Student turns life from troubles to triumphs

By Thunderword Staff

Highline student and Latinx Club President Erika Juarez-Ramos is on track to graduate this summer and is transferring to the University of Washington- Tacoma to obtain her bachelor's degree in social welfare.

However, it was not so long ago when her focus was simple survival.

"My biggest struggles have been with domestic violence, assault, drug addiction and rape," said Juarez-Ramos.

Many of the issues, like drug addiction and domestic violence, stemmed from Juarez-Ramos' family.

"My dad would beat my mom relentlessly," Juarez-Ramos said. "Those images in my head of my mom all bloodied up like that is something I can never forget."

At 13 years, old, Juarez-Ramos' brother got involved with gangs and drugs.

"My brother messed with my life a lot," Juarez-Ramos said. "He was 13 when he got addicted to hard drugs and into gangs."

Jaurez- Ramos said her brother's addiction to drugs like meth eventually made him violent and irritable.

"His addiction got much worse in high school," Juarez-Ramos said. "He was getting scarier and scarier to be around,"

Eventually, threats of suicide and overdosing followed, requiring Juarez-Ramos to leave school behind.

"I had to skip school to take care of him, to make sure he didn't die," she said.

At this time, Juarez-Ramos' brother was also in and out of trouble with the law for his gang and drug involvement.

"My parents didn't speak great English. So, in middle school I was the translator for when my brother got in trouble with the law," said Juarez-Ramos. "I got to know the criminal justice system at a very young age."

Ultimately, the absence from school and a dysfunctional home life took its toll on Juarez-Ramos.

"I became very depressed and tried to commit suicide three times," Juarez-Ramos said. "When I was 16, I finally decided it was too much and left home."

For the next two years, Juarez-Ramos lived in her car, moving around from various park and rides.

"I didn't even have a blanket, so I would use my spare clothes. I stacked them over me in a pile," Juarez-Ramos said. "I would see all kinds of things in those park and rides. I saw drug deals, prostitution, and robberies. I was only, what, 16 at the time."

During this period, despite limited resources, Juarez-Ramos continued to peruse her education.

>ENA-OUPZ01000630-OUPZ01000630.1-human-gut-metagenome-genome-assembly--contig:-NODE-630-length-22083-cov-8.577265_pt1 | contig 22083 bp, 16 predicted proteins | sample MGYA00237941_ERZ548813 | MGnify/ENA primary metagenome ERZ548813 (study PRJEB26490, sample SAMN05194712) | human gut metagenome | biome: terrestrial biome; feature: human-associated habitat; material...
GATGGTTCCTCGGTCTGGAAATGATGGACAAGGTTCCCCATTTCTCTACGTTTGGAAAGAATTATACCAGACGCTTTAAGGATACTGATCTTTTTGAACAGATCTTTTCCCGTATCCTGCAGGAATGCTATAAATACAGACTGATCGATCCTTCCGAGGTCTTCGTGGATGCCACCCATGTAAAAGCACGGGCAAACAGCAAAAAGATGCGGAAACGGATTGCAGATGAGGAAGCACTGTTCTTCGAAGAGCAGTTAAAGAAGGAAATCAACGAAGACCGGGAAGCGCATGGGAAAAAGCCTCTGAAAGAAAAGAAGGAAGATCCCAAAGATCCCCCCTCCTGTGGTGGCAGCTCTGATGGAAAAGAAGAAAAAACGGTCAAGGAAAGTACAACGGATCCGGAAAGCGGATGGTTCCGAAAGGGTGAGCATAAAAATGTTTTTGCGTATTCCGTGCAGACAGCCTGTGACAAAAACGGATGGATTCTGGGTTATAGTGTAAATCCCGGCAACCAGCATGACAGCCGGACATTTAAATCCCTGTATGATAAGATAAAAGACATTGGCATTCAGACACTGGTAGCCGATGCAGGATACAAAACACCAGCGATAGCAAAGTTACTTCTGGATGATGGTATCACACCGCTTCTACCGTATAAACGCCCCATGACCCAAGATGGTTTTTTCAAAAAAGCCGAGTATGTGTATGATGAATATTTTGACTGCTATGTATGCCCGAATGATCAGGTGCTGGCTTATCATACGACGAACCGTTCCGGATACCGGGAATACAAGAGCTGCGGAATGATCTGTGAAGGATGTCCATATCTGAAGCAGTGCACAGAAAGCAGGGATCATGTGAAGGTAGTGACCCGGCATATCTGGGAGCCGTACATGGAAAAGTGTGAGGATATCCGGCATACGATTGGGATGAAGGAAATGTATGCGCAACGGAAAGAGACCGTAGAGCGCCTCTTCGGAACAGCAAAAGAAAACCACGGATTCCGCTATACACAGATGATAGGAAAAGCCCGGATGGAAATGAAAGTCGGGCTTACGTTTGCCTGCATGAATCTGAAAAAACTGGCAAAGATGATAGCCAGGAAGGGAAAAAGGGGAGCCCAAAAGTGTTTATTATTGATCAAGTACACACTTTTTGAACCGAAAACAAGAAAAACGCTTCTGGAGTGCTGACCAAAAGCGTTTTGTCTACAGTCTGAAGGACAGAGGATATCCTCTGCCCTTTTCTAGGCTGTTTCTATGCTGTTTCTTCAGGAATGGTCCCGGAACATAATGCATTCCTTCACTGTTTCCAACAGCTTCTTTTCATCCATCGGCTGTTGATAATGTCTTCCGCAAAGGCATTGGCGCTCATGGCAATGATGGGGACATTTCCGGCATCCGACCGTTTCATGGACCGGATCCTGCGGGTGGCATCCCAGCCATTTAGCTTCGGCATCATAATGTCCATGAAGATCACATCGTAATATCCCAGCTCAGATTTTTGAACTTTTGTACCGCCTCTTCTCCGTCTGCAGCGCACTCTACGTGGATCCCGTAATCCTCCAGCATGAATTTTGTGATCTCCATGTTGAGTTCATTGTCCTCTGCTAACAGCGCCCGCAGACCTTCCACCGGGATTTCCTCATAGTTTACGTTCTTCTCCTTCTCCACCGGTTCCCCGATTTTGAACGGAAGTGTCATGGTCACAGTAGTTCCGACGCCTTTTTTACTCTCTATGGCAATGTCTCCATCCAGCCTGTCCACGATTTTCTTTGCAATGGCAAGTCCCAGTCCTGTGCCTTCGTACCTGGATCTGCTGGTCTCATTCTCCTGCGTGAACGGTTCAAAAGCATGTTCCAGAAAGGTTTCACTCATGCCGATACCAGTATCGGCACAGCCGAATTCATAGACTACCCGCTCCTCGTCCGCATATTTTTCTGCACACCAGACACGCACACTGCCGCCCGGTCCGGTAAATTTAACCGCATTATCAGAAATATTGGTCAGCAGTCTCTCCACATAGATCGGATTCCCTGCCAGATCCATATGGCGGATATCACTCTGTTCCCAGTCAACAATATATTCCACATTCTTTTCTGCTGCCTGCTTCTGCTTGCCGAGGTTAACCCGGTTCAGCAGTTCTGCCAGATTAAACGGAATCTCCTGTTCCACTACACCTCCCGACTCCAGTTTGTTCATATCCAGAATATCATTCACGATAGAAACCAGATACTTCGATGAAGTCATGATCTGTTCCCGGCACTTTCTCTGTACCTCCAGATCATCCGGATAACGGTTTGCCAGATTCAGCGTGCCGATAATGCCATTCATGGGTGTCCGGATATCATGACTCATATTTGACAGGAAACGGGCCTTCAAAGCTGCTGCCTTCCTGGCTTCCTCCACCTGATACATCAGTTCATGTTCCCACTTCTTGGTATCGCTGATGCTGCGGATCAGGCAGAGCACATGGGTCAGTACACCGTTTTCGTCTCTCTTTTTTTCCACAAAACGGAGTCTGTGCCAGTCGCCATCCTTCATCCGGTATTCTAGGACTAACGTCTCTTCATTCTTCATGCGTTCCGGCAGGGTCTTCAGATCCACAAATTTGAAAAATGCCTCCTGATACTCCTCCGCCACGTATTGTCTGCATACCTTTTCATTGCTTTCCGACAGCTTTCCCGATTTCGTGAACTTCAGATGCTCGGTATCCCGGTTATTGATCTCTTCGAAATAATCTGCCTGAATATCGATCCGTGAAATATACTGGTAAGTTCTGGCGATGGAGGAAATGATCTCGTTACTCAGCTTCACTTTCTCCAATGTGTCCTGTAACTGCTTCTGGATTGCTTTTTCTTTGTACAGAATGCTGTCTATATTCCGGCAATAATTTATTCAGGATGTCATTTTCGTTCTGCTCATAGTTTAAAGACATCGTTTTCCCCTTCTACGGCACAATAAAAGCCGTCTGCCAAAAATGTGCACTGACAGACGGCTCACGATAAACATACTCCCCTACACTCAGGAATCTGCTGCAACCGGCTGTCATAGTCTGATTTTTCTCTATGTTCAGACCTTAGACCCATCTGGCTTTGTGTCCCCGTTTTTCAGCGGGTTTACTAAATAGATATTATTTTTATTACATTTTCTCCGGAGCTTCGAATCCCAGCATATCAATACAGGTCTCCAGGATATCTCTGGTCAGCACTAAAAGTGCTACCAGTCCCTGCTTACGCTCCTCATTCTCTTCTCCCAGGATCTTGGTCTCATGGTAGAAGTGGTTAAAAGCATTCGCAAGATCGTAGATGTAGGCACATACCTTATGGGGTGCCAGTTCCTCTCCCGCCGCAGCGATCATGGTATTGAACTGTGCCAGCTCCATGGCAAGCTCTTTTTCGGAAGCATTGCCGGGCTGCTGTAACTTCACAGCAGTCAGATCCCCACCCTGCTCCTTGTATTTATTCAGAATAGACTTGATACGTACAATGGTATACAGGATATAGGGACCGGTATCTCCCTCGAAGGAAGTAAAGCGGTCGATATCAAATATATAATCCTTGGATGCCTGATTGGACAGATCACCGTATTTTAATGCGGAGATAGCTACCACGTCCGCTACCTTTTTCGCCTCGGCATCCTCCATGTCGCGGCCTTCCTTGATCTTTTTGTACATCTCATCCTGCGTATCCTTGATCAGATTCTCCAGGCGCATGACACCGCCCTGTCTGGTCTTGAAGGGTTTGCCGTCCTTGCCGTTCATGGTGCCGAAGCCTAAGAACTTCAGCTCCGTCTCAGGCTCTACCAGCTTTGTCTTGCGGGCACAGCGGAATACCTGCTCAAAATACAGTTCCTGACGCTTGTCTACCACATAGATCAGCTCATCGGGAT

"I was going to regular high school, taking online courses to make up credits, and attending PSSC [Puget Sound Skills Center]," Juarez-Ramos said. "I realized the cycle at my house was so toxic and I wanted to break that cycle. I felt education was the only way to break that."

Puget Sound Skills Center is an alternative specialization school, where students can take courses specific to their career interest while in high school.

"I did the criminal justice program at PSSC," Juarez-Ramos said. "I felt I was really good with criminal justice since I had dealt with the law at an early age. It was the one class I felt I knew everything."

Juarez-Ramos said her dream was once to be a police officer, but that her participation through skills center helped her see an alternate career.

"Because of the program, I realized I wanted to help the victims instead of going after the criminals," Juarez-Ramos. "That is where my spark began."

"I want to be a victim's advocate and work with at-risk youth," Juarez-Ramos said. "I know I want to work with youth because that is when I went through my hardest time in life. I feel I can relate to them and offer them more than adults."

After graduating high school with a 2.1 GPA and being declined admittance to the University of Washington- Tacoma, her dream school, Juarez-Ramos enrolled at Highline.

"At the time, I wasn't accepted because of my grades," Juarez-Ramos said. "Now, two years later, I have a 3.8 GPA and will be attending UWT this fall."

For many years, Juarez-Ramos said she kept her struggles to herself, ashamed of what people would think. Without opportunities to find a community, she only prolonged her suffering.

"Silence is a powerful thing, but it is also very deadly," Juarez-Ramos said. "The mindset that being silent is better needs to be broken."

Looking back, Juarez-Ramos attributes her current success at Highline and motivations to her ability to be open.

"I realized that by speaking up about your story and opening up to others, you find other people who have suffered, people that you can relate to," Juarez-Ramos said.

As an involved student at Highline and in the community, Juarez-Ramos has strived to help herself and others grow.

"I am now president of LatinX. I am one of five students selected by Highline to attend the National Conference on Race and Ethnicity in New Orleans. I have held a know your rights event for the community and those that are undocumented. I have held fundraisers for those that are in need, like the earthquake victims in Mexico," Juarez-Ramos said. "I am proud of how far I have come."

Juarez-Ramos offers advice to any students who may be struggling.

"My biggest advice would be to not be ashamed of your story," Juarez-Ramos said. "Your story defines who you are and where you are today, regardless if you want the experience or not."

Juarez-Ramos urges students not to give up, despite past errors in life.

"The future is ultimately determined on the actions you take now," Juarez-Ramos said. "You can either remain in the cycle or break it and be different."

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